Nuclear factor-kappa B (NF-kappaB) is a transcription factor that plays a critical role across many cellular processes including embryonic and neuronal development, cell proliferation, apoptosis, and immune responses to infection and inflammation. Dysregulation of NF-kappaB signaling is associated with inflammatory diseases and certain cancers. Constitutive activation of NF-kappaB signaling has been found in some types of tumors including breast, colon, prostate, skin and lymphoid, hence therapeutic blockade of NF-kappaB signaling in cancer cells provides an attractive strategy for the development of anticancer drugs. To identify small molecule inhibitors of NF-kappaB signaling, we screened approximately 2800 clinically approved drugs and bioactive compounds from the NIH Chemical Genomics Center Pharmaceutical Collection (NPC) in a NF-kappaB mediated beta-lactamase reporter gene assay. Each compound was tested at fifteen different concentrations in a quantitative high throughput screening format. We identified nineteen drugs that inhibited NF-kappaB signaling, with potencies as low as 20 nM. Many of these drugs, including emetine, fluorosalan, sunitinib malate, bithionol, narasin, tribromsalan, and lestaurtinib, inhibited NF-kappaB signaling via inhibition of IkappaBalpha phosphorylation. Others, such as ectinascidin 743, chromomycin A3 and bortezomib utilized other mechanisms. Furthermore, many of these drugs induced caspase 3/7 activity and had an inhibitory effect on cervical cancer cell growth. Our results indicate that many currently approved pharmaceuticals have previously unappreciated effects on NF-kappaB signaling, which may contribute to anticancer therapeutic effects. Comprehensive profiling of approved drugs provides insight into their molecular mechanisms, thus providing a basis for drug repurposing.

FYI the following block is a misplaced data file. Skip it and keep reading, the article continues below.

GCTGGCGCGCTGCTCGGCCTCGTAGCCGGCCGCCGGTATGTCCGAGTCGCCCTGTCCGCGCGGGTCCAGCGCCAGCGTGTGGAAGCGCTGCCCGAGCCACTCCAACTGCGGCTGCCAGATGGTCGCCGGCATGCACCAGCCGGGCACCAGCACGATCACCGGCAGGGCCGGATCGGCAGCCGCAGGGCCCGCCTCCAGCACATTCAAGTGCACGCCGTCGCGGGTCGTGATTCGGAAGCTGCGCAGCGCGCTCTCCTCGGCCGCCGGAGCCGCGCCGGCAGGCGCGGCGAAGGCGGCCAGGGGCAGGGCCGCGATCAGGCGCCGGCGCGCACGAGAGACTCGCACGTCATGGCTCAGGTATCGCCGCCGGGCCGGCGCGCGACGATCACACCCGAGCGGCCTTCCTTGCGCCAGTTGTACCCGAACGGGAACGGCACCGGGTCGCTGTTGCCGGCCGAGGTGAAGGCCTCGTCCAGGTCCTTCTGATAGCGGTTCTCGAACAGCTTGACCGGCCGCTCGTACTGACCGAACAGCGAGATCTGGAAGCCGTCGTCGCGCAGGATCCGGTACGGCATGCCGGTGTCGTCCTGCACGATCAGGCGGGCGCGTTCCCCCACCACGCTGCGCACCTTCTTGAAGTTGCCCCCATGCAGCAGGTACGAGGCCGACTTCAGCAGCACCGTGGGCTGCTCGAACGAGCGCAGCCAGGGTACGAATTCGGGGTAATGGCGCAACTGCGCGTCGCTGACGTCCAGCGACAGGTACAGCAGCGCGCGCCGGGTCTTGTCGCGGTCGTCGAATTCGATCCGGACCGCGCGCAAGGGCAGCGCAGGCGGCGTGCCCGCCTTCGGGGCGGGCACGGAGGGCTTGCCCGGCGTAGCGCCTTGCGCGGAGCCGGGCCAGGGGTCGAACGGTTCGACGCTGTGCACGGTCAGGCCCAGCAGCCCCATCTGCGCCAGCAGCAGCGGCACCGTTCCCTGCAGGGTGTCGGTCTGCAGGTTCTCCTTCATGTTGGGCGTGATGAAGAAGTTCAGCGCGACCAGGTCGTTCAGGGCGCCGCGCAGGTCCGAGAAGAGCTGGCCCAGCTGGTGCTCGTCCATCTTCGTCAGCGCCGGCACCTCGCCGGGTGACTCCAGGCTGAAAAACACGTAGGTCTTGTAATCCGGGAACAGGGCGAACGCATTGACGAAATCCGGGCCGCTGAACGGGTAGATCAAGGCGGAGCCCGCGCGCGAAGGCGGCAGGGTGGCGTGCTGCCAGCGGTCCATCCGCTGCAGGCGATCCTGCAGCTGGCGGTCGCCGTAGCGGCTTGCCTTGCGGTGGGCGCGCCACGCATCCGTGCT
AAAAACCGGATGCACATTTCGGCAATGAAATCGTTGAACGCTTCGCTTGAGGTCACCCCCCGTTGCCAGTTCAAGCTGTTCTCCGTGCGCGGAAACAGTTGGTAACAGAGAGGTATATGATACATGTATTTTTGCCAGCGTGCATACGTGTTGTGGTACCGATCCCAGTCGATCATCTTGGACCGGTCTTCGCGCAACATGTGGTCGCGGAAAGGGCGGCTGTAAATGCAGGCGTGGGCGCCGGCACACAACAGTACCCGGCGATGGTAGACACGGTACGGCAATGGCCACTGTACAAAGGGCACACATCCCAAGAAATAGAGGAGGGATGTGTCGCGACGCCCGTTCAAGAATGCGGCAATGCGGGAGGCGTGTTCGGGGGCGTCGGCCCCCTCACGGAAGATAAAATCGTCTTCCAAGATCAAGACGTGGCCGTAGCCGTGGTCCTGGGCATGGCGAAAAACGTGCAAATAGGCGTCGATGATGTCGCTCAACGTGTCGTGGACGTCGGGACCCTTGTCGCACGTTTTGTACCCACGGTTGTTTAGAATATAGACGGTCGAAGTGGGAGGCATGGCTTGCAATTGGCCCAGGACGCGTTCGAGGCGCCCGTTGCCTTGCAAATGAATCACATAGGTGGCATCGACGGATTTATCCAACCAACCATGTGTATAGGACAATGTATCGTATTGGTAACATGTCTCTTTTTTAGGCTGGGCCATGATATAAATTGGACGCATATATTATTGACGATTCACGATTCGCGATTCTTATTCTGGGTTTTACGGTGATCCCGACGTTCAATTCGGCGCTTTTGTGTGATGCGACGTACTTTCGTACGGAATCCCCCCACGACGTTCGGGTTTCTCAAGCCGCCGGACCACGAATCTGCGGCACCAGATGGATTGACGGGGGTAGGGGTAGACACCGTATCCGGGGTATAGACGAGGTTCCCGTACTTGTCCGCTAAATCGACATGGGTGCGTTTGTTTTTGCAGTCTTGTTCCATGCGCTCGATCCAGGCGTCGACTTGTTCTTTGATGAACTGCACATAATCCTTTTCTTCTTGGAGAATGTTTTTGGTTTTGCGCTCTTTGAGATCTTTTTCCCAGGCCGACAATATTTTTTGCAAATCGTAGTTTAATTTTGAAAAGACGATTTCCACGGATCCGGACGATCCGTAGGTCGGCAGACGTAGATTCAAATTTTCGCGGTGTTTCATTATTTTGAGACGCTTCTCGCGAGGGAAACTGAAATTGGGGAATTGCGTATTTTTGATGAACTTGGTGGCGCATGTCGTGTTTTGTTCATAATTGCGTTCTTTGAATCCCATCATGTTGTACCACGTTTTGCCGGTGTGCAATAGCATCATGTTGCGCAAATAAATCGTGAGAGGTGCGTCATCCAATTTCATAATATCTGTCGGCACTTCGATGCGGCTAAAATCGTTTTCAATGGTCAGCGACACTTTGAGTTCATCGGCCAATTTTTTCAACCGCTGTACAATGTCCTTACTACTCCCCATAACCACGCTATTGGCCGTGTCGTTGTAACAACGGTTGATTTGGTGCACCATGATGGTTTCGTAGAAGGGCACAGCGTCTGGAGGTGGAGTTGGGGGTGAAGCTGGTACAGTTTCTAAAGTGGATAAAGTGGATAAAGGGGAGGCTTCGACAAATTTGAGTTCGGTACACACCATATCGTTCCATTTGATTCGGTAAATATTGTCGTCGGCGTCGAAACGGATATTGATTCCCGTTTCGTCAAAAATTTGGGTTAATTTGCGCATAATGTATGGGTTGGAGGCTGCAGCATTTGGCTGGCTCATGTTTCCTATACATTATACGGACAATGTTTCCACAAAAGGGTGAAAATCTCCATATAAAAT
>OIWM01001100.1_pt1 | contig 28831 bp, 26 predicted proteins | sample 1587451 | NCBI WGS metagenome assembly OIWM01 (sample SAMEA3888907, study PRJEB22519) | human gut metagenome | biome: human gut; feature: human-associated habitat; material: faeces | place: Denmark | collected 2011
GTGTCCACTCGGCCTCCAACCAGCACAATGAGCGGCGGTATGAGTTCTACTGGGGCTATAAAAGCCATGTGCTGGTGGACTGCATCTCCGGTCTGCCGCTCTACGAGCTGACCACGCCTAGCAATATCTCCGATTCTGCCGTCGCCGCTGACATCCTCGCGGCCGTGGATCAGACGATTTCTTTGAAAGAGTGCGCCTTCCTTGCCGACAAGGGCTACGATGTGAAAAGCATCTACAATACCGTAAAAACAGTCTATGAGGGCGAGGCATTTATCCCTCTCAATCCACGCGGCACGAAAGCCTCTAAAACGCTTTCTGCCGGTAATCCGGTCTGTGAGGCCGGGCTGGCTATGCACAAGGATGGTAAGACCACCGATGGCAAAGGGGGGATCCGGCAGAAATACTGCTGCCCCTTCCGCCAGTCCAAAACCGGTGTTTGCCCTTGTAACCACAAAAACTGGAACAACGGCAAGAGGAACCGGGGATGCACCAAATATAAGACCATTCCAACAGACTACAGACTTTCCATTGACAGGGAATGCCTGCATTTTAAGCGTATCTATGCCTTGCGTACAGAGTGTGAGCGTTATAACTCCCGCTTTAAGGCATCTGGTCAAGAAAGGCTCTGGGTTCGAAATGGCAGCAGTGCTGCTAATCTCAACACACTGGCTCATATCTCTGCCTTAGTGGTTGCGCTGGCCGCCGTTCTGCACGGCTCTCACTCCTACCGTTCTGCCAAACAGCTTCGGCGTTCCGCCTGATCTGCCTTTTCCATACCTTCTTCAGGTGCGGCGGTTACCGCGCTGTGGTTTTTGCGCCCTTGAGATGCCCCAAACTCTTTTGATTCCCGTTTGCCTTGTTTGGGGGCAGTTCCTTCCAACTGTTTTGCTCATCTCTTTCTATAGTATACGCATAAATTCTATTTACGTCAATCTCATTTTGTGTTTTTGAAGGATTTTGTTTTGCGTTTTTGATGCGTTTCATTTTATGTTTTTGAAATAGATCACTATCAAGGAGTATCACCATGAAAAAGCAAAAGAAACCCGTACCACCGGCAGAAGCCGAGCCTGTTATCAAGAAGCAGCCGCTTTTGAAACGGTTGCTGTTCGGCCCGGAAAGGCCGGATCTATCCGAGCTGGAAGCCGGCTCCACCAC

Published by Elsevier Inc.